“Solar power offers a greater opportunity to reduce energy costs and carbon footprint, while also producing more profitable properties and portfolios,” Probst said. “With the right guidance, building owners can often find a workable solution that doesn’t even require a capital investment.”

  • Energy Efficient Lighting: Resolving lighting inefficiencies is especially important since lighting represents 40 percent of energy consumption at commercial buildings in the United States. While LED lighting might seem like “old news,” mass adoption has still yet to happen despite this proven technology that has continually improved and consistently results in notable energy savings.

However, LED lighting is projected to capture 52 percent of the commercial market by 2021, according to the report Energy Efficient Lighting for Commercial Markets, from Pike Research. Property Managers cannot afford to ignore this energy cost-savings trend if they want to remain competitive and win business from cost-conscious owners.

Miami Tower, a prominent 47-story office building in the heart of Miami, Fla., is undergoing the replacement of its entire 23-year-old, inefficient lighting system with LED-based arrays. The project, under the advisement of Jones Lang LaSalle’s Energy and Sustainability Solutions group, is about 50 percent complete. Energy used for the property’s exterior lighting is expected to decrease by more than 90 percent upon project completion.

A lighting retrofit at Chicago Union Station is another success story, whereby the $200,000 capital project is expected to reduce energy costs by 40 percent and have a payback period of two to three years.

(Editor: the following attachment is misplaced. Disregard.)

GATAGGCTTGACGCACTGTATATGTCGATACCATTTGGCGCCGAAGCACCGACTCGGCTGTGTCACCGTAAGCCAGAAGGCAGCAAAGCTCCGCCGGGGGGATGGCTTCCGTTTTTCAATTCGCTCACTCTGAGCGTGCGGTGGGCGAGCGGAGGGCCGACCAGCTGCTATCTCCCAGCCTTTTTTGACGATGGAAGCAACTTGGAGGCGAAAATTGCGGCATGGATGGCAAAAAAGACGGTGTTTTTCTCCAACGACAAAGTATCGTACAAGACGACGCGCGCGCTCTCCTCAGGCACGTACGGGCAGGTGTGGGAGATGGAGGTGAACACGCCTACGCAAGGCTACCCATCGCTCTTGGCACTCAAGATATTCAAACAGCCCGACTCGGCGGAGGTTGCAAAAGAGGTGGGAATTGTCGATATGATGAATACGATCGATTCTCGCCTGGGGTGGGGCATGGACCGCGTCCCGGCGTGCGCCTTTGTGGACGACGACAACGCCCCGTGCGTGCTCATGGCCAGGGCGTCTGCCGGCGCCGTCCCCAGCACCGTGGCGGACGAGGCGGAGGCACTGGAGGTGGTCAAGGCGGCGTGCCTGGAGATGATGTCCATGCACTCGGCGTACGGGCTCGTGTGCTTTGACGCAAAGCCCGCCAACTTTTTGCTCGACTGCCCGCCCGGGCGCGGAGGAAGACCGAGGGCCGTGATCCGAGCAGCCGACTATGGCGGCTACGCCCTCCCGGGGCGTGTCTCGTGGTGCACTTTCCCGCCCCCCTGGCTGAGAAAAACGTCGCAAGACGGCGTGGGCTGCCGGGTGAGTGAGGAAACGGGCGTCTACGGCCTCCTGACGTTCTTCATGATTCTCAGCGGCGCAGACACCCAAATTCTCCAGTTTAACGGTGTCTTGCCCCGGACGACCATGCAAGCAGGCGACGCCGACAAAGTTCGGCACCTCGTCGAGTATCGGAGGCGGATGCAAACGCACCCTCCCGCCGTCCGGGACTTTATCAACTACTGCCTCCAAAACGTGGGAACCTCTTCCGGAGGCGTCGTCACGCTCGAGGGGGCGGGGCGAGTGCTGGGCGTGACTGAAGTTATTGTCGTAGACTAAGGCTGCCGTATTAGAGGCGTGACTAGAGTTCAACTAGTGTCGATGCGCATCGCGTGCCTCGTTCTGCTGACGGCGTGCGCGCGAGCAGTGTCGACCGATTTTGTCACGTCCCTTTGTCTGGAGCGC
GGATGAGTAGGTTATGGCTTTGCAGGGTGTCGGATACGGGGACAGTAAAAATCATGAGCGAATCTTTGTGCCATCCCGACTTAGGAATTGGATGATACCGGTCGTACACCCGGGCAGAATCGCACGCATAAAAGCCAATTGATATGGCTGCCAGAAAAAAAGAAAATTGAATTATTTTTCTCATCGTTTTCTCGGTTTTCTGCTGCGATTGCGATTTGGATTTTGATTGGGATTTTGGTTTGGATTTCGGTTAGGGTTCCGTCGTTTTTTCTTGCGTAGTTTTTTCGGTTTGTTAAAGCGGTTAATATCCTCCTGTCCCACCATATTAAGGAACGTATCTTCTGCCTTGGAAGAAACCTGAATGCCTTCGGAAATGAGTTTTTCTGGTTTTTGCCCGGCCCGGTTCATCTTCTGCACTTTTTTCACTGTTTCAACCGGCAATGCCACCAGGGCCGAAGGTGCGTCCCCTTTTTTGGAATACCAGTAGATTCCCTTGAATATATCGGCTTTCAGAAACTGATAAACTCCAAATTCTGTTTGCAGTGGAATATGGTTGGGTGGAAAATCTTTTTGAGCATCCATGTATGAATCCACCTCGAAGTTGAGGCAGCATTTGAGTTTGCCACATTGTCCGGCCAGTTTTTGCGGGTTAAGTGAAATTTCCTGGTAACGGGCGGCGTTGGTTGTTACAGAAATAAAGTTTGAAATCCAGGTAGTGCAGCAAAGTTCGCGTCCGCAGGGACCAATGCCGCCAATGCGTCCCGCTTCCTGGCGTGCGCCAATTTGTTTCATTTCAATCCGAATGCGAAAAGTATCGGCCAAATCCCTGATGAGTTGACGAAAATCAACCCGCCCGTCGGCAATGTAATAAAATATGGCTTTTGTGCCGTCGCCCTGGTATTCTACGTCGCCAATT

“Lighting may not be a glamorous topic for discussion,” Best said, “but lighting retrofits are effective, and owners want solutions that work. We can’t overlook potential solutions because they weren’t in yesterday’s news. LED lighting is not new, but its advances are new and its effectiveness is proven. That could make all the difference to a client.”

While green leasing, solar power and energy efficient lighting are all sustainable initiatives that can have a big impact on their own, the greatest impact on energy consumption and costs comes from comprehensive sustainable plans and a true commitment to going green.

In 2011, Jones Lang LaSalle increased the number of LEED-accredited buildings it manages to 55 properties; and the firm increased the number of properties it manages with an Energy Star score greater than 75 to 143 buildings. Further, Jones Lang LaSalle has more than 900 LEED Accredited Professionals and Green Associates worldwide, and more than 800 LEED Accredited Professionals and Green Associates in the U.S.
“We are committed to sustainability and maximizing sustainable operations at the property level,” said Dan Pufunt, President of Property Management for Jones Lang LaSalle. “The variety of sustainable initiatives we’ve implemented reflects our dedication to improving the efficiency of our clients’ assets, as well as answering the call to be responsible citizens of the environment.”

For more news, videos and research resources on Jones Lang LaSalle, please visit Jones Lang LaSalle’s U.S. media center web page.

About Jones Lang LaSalle
Jones Lang LaSalle (NYSE:JLL) is a financial and professional services firm specializing in real estate. The firm offers integrated services delivered by expert teams worldwide to clients seeking increased value by owning, occupying or investing in real estate. With 2011 global revenue of $3.6 billion, Jones Lang LaSalle serves clients in 70 countries from more than 1,000 locations worldwide, including 200 corporate offices.  The firm is an industry leader in property and corporate facility management services, with a portfolio of approximately 2.1 billion square feet worldwide. LaSalle Investment Management, the company’s investment management business, is one of the world’s largest and most diverse in real estate with $47.7 billion of assets under management. For further information, please visit our website,